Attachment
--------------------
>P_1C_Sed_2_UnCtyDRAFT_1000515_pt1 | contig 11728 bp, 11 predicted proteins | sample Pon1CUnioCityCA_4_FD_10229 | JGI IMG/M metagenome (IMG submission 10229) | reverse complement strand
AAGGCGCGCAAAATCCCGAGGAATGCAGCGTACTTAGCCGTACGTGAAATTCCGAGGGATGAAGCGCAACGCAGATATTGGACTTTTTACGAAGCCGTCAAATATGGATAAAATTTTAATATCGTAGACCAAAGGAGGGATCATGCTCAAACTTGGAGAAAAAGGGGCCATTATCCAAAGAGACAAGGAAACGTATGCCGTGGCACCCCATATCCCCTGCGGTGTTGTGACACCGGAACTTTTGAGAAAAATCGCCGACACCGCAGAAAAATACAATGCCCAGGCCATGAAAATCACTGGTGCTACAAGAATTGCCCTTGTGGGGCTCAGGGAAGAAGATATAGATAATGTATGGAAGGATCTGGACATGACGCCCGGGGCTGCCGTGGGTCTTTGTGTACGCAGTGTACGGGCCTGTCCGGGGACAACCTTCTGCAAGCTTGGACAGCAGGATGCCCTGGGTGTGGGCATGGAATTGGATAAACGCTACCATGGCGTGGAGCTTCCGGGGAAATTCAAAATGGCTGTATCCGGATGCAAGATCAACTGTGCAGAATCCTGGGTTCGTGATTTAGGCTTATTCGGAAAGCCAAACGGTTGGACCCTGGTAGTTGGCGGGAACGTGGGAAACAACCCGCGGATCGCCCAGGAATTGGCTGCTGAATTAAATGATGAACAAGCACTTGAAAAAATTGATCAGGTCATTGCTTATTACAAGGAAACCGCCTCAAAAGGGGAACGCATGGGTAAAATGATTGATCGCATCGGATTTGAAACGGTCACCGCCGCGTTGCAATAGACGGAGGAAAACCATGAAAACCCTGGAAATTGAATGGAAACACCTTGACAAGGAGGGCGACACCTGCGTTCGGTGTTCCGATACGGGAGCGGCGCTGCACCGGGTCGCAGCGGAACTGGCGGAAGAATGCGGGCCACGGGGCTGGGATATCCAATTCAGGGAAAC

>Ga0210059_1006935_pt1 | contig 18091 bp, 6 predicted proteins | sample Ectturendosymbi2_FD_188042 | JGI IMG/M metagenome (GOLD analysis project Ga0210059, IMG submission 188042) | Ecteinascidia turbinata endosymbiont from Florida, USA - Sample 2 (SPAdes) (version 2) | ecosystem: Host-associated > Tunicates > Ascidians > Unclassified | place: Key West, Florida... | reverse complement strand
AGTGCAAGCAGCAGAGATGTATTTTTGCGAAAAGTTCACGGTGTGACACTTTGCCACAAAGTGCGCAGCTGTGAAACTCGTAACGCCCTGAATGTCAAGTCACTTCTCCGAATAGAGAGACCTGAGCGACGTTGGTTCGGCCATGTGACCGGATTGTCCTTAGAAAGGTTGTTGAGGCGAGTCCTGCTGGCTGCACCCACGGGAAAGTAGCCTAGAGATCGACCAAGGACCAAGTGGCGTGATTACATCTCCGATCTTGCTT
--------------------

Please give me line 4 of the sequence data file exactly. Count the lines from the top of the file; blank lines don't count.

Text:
AGTGCAAGCAGCAGAGATGTATTTTTGCGAAAAGTTCACGGTGTGACACTTTGCCACAAAGTGCGCAGCTGTGAAACTCGTAACGCCCTGAATGTCAAGTCACTTCTCCGAATAGAGAGACCTGAGCGACGTTGGTTCGGCCATGTGACCGGATTGTCCTTAGAAAGGTTGTTGAGGCGAGTCCTGCTGGCTGCACCCACGGGAAAGTAGCCTAGAGATCGACCAAGGACCAAGTGGCGTGATTACATCTCCGATCTTGCTT